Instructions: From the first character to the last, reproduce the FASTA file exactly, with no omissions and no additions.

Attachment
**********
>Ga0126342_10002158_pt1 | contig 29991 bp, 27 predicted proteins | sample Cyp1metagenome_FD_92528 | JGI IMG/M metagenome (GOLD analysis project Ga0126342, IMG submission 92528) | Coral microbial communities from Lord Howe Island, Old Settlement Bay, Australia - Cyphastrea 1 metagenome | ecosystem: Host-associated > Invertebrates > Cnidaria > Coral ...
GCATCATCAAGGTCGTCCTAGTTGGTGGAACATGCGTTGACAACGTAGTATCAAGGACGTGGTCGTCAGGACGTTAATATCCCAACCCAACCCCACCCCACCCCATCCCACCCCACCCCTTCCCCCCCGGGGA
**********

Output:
>Ga0126342_10002158_pt1 | contig 29991 bp, 27 predicted proteins | sample Cyp1metagenome_FD_92528 | JGI IMG/M metagenome (GOLD analysis project Ga0126342, IMG submission 92528) | Coral microbial communities from Lord Howe Island, Old Settlement Bay, Australia - Cyphastrea 1 metagenome | ecosystem: Host-associated > Invertebrates > Cnidaria > Coral ...
GCATCATCAAGGTCGTCCTAGTTGGTGGAACATGCGTTGACAACGTAGTATCAAGGACGTGGTCGTCAGGACGTTAATATCCCAACCCAACCCCACCCCACCCCATCCCACCCCACCCCTTCCCCCCCGGGGA